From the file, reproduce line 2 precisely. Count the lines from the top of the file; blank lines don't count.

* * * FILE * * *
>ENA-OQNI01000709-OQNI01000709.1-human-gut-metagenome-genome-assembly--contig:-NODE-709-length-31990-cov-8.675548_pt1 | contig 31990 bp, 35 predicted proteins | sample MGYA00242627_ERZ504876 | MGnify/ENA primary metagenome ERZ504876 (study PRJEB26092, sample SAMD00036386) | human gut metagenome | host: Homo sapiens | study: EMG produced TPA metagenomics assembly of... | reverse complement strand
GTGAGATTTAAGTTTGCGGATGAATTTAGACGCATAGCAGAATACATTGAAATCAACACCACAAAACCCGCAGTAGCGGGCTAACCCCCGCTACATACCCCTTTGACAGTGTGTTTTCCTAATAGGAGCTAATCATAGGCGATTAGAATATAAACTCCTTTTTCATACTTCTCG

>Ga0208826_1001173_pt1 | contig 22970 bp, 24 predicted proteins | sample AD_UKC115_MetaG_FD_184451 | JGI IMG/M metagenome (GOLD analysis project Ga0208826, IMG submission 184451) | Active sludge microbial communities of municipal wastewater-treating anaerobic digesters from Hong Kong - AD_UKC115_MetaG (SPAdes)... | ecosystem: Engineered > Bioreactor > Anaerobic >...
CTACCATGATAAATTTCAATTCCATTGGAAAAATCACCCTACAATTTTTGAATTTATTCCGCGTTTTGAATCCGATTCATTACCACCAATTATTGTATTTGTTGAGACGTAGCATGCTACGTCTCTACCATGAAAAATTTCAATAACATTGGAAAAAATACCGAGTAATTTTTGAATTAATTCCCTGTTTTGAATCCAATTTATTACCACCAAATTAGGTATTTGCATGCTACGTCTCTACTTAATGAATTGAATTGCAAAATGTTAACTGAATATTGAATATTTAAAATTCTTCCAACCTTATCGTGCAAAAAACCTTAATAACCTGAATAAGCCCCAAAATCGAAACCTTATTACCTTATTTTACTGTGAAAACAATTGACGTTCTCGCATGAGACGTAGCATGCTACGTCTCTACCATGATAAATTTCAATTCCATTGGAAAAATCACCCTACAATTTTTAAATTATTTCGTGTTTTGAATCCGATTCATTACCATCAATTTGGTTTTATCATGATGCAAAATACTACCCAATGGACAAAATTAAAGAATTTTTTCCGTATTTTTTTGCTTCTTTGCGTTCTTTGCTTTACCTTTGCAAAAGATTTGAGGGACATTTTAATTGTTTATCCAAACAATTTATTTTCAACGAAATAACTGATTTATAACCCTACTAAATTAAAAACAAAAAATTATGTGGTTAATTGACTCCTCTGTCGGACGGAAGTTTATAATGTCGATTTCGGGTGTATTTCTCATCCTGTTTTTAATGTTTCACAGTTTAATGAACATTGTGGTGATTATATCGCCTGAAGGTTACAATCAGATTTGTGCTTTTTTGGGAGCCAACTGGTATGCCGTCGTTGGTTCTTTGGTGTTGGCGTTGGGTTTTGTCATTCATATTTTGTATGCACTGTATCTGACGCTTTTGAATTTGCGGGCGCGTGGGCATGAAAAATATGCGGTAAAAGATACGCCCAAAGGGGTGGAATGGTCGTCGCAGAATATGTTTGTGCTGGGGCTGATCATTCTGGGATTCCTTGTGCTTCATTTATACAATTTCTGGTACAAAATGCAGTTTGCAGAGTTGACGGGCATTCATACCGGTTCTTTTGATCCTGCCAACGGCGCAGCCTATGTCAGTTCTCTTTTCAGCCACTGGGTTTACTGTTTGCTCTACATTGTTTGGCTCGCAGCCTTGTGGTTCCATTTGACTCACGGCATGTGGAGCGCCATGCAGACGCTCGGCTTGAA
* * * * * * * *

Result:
GTGAGATTTAAGTTTGCGGATGAATTTAGACGCATAGCAGAATACATTGAAATCAACACCACAAAACCCGCAGTAGCGGGCTAACCCCCGCTACATACCCCTTTGACAGTGTGTTTTCCTAATAGGAGCTAATCATAGGCGATTAGAATATAAACTCCTTTTTCATACTTCTCG